Dublin City Council Refuses to Map Sites for Traveller Homes in City Development Plan

Dublin City Council should identify new sites for homes for Travellers, and mark them up on zoning maps in the next city development plan, said the national Office of the Planning Regulator in February.

But the council’s chief executive, Owen Keegan, has said the council won’t do that for now.

The city development plan is a blueprint for the city that guides, among other things, what can be built where, and the council is currently making a new one to run from 2022 to 2028.

Mapping out in the plan which lands will be used for Traveller accommodation isn’t a legal requirement, says Keegan in his report on submissions to the draft plan.

A mismatch between timelines of the development plan and the council’s plans for Traveller accommodation – and the onerous laws around amending the development plan – means it makes more sense to, for now, put in a map of existing Traveller accommodation, he said.

Traveller accommodation can be built on any land zoned for homes, and this approach is more flexible, said Keegan.

Shay L’Estrange, coordinator of the Ballyfermot Travellers Action Project, says that Traveller organisations in the city don’t agree with that approach.

That’s how it’s been done in the past and delivery has been poor, he said. “If you don’t set yourself a target you will never achieve it.”

In February 2021, councillors pledged to do more to push for the council to develop new Traveller housing, including a push to find new land for new homes, but little progress has been made.

Not Legally Required

In February, the Office of the Planning Regulator pointed to Section 10(2)(i) of the Planning and Development Act, and said the council has to show where it will provide Traveller accommodation.

The development plan should set out a strategy for developing areas, and what development objectives there are, the law says. Including “the provision of accommodation for Travellers and the use of particular areas for that purpose”.

The planning regulator suggested that the council show the locations where they intend to provide Traveller accommodation on the zoning maps.

But Keegan says that the requirement to map particular areas for Traveller accommodation is not in the law and isn’t mandatory according to the Draft Development Plan Guidelines.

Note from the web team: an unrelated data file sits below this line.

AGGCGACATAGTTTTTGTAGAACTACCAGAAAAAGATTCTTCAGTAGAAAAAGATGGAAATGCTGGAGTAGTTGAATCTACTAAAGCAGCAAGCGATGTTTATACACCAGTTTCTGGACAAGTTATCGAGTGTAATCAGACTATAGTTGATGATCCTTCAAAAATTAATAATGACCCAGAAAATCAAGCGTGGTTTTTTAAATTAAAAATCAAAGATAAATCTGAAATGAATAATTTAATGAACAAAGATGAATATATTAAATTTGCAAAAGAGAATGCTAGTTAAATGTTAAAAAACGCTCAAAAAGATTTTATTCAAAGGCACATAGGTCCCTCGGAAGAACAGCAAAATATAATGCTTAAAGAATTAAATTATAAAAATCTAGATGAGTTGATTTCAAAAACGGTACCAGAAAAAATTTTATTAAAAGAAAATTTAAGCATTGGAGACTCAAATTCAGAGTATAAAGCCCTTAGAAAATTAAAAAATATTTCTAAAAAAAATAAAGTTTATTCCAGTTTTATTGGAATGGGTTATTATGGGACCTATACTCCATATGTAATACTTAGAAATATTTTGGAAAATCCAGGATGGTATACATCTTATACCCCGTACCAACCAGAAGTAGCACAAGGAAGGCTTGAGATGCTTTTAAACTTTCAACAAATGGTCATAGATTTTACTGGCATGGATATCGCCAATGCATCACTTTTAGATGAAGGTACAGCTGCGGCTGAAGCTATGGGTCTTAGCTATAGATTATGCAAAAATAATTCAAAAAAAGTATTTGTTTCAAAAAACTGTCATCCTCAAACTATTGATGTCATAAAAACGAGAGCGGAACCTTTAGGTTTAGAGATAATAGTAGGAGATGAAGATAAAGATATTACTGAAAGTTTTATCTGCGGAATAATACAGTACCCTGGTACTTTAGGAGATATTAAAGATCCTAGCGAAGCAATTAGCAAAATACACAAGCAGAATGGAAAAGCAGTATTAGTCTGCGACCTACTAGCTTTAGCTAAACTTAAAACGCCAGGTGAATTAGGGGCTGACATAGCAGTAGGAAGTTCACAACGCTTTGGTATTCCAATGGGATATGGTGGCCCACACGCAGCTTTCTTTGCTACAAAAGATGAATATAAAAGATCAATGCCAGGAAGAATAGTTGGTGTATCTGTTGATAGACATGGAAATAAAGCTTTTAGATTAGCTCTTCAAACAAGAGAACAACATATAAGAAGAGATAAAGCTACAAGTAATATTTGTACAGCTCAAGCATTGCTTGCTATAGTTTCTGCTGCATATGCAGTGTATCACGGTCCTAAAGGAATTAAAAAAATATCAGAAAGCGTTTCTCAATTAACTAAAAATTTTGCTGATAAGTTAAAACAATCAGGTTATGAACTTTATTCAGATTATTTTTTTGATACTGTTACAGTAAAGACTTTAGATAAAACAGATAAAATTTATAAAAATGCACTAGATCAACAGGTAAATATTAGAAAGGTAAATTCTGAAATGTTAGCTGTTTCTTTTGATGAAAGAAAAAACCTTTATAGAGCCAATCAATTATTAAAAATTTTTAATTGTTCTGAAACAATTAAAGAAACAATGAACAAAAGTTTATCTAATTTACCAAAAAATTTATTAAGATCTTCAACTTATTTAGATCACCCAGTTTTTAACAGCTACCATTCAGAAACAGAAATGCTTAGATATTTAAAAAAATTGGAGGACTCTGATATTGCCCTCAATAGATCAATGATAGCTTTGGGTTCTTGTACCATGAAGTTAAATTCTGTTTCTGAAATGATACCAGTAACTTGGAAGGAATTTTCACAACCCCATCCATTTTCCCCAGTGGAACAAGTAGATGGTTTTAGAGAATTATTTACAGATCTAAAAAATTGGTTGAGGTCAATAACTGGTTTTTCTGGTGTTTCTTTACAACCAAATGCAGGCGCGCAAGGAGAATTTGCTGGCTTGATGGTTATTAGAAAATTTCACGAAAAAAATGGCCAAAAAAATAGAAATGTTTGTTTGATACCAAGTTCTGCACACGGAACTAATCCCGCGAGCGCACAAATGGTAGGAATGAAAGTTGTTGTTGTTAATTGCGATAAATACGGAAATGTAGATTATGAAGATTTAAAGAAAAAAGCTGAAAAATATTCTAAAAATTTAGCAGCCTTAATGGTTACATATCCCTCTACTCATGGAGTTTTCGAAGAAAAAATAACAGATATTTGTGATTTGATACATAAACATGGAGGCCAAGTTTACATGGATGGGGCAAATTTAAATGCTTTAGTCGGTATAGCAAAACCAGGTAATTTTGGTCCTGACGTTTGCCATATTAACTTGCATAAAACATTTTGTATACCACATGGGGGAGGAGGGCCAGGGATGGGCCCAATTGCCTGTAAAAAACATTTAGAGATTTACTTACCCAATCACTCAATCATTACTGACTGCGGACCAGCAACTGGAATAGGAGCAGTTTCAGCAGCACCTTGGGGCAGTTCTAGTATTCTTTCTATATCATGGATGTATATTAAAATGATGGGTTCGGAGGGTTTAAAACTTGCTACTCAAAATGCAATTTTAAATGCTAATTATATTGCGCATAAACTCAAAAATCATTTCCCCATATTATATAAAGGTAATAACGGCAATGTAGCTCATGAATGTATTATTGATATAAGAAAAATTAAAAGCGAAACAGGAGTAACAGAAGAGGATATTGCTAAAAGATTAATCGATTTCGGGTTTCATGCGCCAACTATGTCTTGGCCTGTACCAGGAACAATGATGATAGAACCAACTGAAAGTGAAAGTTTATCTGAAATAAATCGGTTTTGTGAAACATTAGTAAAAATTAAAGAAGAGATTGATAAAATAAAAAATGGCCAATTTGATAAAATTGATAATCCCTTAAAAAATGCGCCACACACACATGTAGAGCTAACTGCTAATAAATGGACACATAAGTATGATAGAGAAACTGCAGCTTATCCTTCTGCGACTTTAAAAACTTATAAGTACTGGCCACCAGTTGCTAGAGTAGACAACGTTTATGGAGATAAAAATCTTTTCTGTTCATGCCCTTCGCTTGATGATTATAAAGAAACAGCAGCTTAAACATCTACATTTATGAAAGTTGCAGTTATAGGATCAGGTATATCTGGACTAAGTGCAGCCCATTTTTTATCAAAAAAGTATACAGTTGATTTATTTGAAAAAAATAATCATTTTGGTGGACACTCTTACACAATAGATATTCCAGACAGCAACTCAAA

“The Draft Guidelines advocate that zoning policies should be drawn up in a flexible manner to reflect the need to secure additional Traveller accommodation over the lifetime of the Plan,” he says.

Zonings that allow for homes could include Traveller accommodation, he says, including Z1, Z4, Z10, Z12 and Z14. It’ll allow for greater flexibility when opportunities arise, he said.

L’Estrange says Keegan recently attended the Local Traveller Accommodation Consultative Committee (LTACC) – a forum that brings together councillors and council officials with Traveller representatives – and said that if he identified certain sites he would be restricting where Traveller accommodation could be built.

The Traveller representative organisations rejected that idea, says L’Estrange. “If that was the case, you would have had loads of opportunities in the past and you haven’t done it.”

(The current Traveller Accommodation Programme, which runs from 2019 to 2024 hasn’t so farresultedin much Traveller accommodation at new locations focusing instead on regenerating and extending existing schemes.)

Traveller representative groups are pushing for the council to identify new sites for Traveller accommodation and plan to write to the council in the coming weeks asking it to do that, says L’Estrange.

The midterm review for the council’s Traveller Accommodation Programme is due too. Traveller organisations want the council to bring in an independent facilitator for that, L’Estrange says.

“We want real negotiation,” he says. And for the actions agreed to be delivered.

How Many Homes?

At a meeting of the council’s housing committee on 11 May, Labour Councillor Dermot Lacey asked how many Traveller households in the city need homes.

Frank d’Arcy, the council’s director of housing operations, said the council had intended to “develop or bring on stream” around 200 homes under the current TAP.

“We are nowhere near doing that and we are in the middle of 2022,” he said.

That figure includes refurbishments, alongside 47 new houses, 7 new bays for caravans and 14 new temporary bays, according to the Traveller Accommodation Programme.

Lacey asked what the delay was and if councillors could do anything to speed up delivery.

Said d’Arcy: “Covid didn’t help in relation to driving forward projects.”

But other issues included delays with planning and tendering, he said. “We will do a review and come back to the LTACC and the housing committee.”

L’Estrange says that demand for accommodation is strong in his own area in Ballyfermot.

It is common for Travellers to become homeless, he says. “It’s right across the city, in all the areas.”

Travellers are over-represented in homeless hostels and some families are sleeping in cars, he says.

The chair of the LTACC has suggested that the council could change the way it delivers housing to include some accommodation for Travellers each time it develops a new housing scheme, says L’Estrange.

Author:

Laoise Neylon: Laoise Neylon is a city reporter for Dublin Inquirer. You can reach her at [email protected]

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